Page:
As an aside in this discussion, let's look at the symmetrical triangle on the chart in the second half of 2000. Is there any predictive value in this pattern? This triangle pattern calculation is worth mentioning because it is similar to the rules for consolidations.

The rule for triangles is to use the length of their base as the amount of movement predicted when a stock breaks out of the triangle pattern. In this case the lower end of the base is at 47 (May 22, 2000), while the upper end is an extrapolation of the upper trendline to May 22 with HD at about 64. The base is therefore 64-47=17, and the axis of the triangle about 52, so the move down from the triangle pattern should end at 35 (52-17), which it does.


What would you learn if you were to apply the same consolidation pattern analysis technique to the Nasdaq Composite?

By mid-March 2001, the chart of the Nasdaq Composite displayed in Figure 6 exhibits three trends — the last two are roughly parallel, and the first one has a slope that's a bit steeper than the other two. In fact, the steepness of the first trendline (A) only portends a rebound at some unspecified, future time, and of course it comes initially at pivot X in mid-October 2000 (Figure 4). By mid-March 2001 it is possible to draw a third trendline. When you see three roughly parallel trendlines, each displaced to the right, you know that the trend will be displaced because price has moved sideways. So what is this big "consolidation" area?

Figure 6: Applying consolidation pattern analysis to the Nasdaq. When you see consecutive parallel trend lines shifted to the right, you have to assume price has gone sideways.

The pivot peak of 3482 and a pivot valley of 2297 define this area, since they are the pivots defining the extremes. You may think this doesn't look like price moving sideways, but it is. It moves sideways, then down, and then sideways again. What you should see is a downswing in prices leading to the "consolidation" and a downswing leaving it. This variation works often enough to warrant taking the time to construct it. My midpoint is 2890, (3482+2297)/2, and my estimate of a turning point is 2890-1185=1705, where 1185 is the width of the "consolidation." After hitting 1638 for a low, the next day the Nasdaq Composite opens at 1706.

And how is 2297 holding up as resistance? The highest the Nasdaq composite has reached is a close at 2313 on May 22, 2001. So far it is resisting strongly — it seems the market is remembering. The close of 2313 is followed by a close of 2243 on May 23.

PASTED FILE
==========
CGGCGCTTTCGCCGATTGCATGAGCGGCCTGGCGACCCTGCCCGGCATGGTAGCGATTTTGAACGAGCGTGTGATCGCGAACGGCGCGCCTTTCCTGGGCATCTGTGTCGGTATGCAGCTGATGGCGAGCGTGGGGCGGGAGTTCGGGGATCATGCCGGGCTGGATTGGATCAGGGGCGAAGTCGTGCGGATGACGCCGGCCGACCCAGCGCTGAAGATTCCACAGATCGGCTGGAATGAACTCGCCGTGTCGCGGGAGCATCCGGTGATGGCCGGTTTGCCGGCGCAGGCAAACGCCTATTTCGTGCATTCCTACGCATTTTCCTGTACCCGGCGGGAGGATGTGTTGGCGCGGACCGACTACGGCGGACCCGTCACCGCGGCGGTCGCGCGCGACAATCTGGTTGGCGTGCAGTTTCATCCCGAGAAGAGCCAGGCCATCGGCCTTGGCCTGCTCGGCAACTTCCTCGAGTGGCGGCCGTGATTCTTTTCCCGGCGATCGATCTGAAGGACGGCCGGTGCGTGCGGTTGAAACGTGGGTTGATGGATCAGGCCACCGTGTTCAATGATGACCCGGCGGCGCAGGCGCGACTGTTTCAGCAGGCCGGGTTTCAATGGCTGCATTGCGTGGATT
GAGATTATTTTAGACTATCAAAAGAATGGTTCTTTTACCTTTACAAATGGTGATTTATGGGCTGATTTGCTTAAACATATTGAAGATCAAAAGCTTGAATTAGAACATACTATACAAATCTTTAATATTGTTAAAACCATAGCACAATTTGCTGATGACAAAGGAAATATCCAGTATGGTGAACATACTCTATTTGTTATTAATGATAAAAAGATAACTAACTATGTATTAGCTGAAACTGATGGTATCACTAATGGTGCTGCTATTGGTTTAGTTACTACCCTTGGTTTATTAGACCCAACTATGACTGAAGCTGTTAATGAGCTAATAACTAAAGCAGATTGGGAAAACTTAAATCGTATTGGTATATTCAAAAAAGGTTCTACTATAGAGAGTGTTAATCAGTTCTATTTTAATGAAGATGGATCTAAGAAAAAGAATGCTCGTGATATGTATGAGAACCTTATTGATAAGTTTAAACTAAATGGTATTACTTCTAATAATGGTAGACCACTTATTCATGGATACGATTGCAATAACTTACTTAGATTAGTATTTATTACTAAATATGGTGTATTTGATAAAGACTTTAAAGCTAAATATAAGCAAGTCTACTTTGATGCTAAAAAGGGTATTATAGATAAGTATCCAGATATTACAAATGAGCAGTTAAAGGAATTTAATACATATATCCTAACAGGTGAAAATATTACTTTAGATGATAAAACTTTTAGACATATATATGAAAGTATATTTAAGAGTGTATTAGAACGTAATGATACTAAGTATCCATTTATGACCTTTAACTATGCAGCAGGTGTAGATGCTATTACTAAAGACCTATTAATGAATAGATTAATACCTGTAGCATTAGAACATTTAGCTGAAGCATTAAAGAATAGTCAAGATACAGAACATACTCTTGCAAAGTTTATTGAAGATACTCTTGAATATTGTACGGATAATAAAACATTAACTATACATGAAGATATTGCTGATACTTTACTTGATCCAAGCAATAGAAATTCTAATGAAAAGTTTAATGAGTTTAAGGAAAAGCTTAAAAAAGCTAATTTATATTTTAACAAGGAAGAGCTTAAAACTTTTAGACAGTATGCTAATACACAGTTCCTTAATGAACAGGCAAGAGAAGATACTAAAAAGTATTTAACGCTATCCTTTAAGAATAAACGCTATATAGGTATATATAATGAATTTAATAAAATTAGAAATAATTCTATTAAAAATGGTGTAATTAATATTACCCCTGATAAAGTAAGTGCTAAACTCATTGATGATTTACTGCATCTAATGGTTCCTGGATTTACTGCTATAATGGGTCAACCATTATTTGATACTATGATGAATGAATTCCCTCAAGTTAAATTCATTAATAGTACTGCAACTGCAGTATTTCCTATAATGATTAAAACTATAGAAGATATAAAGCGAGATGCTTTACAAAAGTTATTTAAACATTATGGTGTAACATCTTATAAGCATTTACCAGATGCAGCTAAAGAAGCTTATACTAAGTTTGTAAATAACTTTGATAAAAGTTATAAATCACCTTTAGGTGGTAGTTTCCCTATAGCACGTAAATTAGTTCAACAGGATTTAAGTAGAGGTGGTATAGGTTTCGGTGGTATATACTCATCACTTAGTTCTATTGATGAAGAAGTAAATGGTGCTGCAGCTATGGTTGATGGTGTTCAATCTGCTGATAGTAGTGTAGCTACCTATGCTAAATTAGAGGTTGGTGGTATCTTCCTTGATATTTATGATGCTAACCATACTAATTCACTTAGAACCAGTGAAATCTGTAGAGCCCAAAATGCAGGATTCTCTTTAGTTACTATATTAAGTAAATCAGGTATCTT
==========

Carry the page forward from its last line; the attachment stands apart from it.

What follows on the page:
Dennis Peterson may be reached at



Curious about the Andrews pitchfork? Refer to the daily chart of the Nasdaq Composite displayed in sidebar Figure 1.

Sidebar Figure 1: Applying the Andrews pitchfork. Daily price is overlaid with a zigzag using a 6% change. An Andrews pitchfork is drawn using the bottom at 4/4/01 and two pivots at 4/20/01 and 4/26/01. The two dashed magenta lines form the envelope for prices to move within.

Take a pivot high or low and find the next two pivots (B and C). Next, draw a line from the pivot high or low (A) through the midpoint of the other two pivots (solid purple line). Construct two lines parallel to the line going through the midpoint, but place these two lines at each of the two pivots to form a channel (dashed purple lines going through pivots B and C). You now expect price to move within this channel.

One of the features of this device is that you can foresee a problem. After constructing the pitchfork, price would have to follow the red line to hit the upper channel, which is not even remotely likely. The price does something more rational and moves outside the envelope, which reveals the most likely case for price movement. By looking at the pitchfork, you can make a good estimate of what's likely to happen next. This is one of the reasons that chart technicians are wary of fast-climbing stocks. — DDP


Bulkowski, Thomas [1998]. "Double Tops," Technical Analysis of Stocks & Commodities, Volume 16: January.

Peterson, Dennis [2002]. "What Are Pivots?" Working Money, January.

Star, Barbara [1995]. " Support And Resistance With The Andrews Pitchfork," Technical Analysis of Stocks & Commodities, Volume 13: November. MetaStock (Equis International)

*See our online cumulative glossary

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Dennis D. Peterson

Market index trading on a daily basis.